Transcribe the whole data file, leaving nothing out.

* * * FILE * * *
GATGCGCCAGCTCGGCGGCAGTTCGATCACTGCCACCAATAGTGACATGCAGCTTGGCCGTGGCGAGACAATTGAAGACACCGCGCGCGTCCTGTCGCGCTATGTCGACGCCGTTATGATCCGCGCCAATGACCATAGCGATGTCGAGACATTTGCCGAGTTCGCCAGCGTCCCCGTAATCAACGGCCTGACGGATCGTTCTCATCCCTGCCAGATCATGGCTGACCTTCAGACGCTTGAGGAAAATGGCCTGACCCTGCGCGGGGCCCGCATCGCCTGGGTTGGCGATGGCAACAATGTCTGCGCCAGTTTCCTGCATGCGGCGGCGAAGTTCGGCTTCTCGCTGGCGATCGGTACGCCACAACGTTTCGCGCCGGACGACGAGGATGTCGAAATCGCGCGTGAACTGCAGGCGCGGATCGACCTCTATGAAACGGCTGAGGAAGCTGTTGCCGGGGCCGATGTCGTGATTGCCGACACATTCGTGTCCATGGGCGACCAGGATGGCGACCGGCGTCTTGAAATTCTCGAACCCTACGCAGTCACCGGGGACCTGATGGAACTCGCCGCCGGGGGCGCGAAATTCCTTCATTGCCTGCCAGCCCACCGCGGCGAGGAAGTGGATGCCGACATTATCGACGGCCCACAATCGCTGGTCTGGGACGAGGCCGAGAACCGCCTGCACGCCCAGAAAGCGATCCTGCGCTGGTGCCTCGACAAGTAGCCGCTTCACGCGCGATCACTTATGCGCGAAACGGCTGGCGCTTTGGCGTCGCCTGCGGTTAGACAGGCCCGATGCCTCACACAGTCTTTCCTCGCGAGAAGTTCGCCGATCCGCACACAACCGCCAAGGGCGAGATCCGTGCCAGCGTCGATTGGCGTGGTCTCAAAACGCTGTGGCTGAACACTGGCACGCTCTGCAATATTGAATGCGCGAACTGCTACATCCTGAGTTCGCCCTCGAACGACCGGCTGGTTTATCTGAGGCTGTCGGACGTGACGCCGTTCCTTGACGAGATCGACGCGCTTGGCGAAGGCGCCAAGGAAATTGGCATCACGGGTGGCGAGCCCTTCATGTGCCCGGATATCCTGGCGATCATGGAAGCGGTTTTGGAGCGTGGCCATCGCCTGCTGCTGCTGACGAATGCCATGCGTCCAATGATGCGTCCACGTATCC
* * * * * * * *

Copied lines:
GATGCGCCAGCTCGGCGGCAGTTCGATCACTGCCACCAATAGTGACATGCAGCTTGGCCGTGGCGAGACAATTGAAGACACCGCGCGCGTCCTGTCGCGCTATGTCGACGCCGTTATGATCCGCGCCAATGACCATAGCGATGTCGAGACATTTGCCGAGTTCGCCAGCGTCCCCGTAATCAACGGCCTGACGGATCGTTCTCATCCCTGCCAGATCATGGCTGACCTTCAGACGCTTGAGGAAAATGGCCTGACCCTGCGCGGGGCCCGCATCGCCTGGGTTGGCGATGGCAACAATGTCTGCGCCAGTTTCCTGCATGCGGCGGCGAAGTTCGGCTTCTCGCTGGCGATCGGTACGCCACAACGTTTCGCGCCGGACGACGAGGATGTCGAAATCGCGCGTGAACTGCAGGCGCGGATCGACCTCTATGAAACGGCTGAGGAAGCTGTTGCCGGGGCCGATGTCGTGATTGCCGACACATTCGTGTCCATGGGCGACCAGGATGGCGACCGGCGTCTTGAAATTCTCGAACCCTACGCAGTCACCGGGGACCTGATGGAACTCGCCGCCGGGGGCGCGAAATTCCTTCATTGCCTGCCAGCCCACCGCGGCGAGGAAGTGGATGCCGACATTATCGACGGCCCACAATCGCTGGTCTGGGACGAGGCCGAGAACCGCCTGCACGCCCAGAAAGCGATCCTGCGCTGGTGCCTCGACAAGTAGCCGCTTCACGCGCGATCACTTATGCGCGAAACGGCTGGCGCTTTGGCGTCGCCTGCGGTTAGACAGGCCCGATGCCTCACACAGTCTTTCCTCGCGAGAAGTTCGCCGATCCGCACACAACCGCCAAGGGCGAGATCCGTGCCAGCGTCGATTGGCGTGGTCTCAAAACGCTGTGGCTGAACACTGGCACGCTCTGCAATATTGAATGCGCGAACTGCTACATCCTGAGTTCGCCCTCGAACGACCGGCTGGTTTATCTGAGGCTGTCGGACGTGACGCCGTTCCTTGACGAGATCGACGCGCTTGGCGAAGGCGCCAAGGAAATTGGCATCACGGGTGGCGAGCCCTTCATGTGCCCGGATATCCTGGCGATCATGGAAGCGGTTTTGGAGCGTGGCCATCGCCTGCTGCTGCTGACGAATGCCATGCGTCCAATGATGCGTCCACGTATCC